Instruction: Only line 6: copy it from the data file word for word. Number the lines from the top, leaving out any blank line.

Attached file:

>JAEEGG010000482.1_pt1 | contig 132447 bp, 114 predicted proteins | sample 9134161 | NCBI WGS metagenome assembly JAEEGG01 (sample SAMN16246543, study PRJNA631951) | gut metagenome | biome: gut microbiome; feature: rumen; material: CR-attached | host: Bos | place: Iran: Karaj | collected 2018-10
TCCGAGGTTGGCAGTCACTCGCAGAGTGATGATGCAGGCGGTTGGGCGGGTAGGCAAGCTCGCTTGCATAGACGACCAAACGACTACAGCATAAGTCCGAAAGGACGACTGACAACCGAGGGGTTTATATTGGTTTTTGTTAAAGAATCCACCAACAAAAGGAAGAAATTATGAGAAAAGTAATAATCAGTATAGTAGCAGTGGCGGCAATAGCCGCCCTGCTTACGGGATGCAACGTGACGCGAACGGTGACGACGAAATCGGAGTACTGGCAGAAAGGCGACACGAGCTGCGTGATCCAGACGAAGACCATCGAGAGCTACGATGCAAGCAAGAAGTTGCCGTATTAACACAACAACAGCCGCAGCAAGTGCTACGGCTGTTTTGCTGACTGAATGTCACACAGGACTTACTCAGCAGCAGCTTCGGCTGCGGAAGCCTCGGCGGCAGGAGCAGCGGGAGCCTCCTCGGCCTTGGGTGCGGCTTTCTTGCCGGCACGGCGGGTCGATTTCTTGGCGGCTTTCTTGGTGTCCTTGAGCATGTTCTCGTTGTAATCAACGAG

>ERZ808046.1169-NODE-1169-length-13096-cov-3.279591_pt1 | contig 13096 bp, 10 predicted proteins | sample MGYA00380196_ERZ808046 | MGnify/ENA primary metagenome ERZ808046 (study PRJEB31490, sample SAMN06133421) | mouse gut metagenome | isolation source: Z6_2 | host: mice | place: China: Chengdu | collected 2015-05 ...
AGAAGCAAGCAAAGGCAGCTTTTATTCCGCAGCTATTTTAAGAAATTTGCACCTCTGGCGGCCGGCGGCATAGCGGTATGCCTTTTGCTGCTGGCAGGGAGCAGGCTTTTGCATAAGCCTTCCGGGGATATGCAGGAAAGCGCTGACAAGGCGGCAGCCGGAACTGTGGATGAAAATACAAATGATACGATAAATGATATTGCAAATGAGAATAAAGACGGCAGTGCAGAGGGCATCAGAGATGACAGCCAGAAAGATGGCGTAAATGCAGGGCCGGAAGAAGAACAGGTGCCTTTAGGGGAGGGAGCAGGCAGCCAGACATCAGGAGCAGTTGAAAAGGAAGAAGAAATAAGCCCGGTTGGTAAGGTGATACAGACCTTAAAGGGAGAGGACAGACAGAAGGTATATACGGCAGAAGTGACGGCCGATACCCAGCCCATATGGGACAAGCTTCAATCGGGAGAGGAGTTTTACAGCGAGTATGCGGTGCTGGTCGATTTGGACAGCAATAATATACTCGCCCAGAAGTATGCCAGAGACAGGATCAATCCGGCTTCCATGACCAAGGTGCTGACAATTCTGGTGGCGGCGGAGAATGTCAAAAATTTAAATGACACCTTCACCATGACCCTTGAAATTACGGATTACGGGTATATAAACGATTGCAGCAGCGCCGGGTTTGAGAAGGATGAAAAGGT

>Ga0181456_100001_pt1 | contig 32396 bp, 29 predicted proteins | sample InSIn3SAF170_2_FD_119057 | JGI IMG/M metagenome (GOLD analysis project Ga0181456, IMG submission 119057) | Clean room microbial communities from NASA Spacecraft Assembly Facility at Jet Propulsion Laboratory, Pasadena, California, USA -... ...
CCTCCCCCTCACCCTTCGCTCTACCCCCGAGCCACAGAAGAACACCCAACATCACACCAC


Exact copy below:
CCTCCCCCTCACCCTTCGCTCTACCCCCGAGCCACAGAAGAACACCCAACATCACACCAC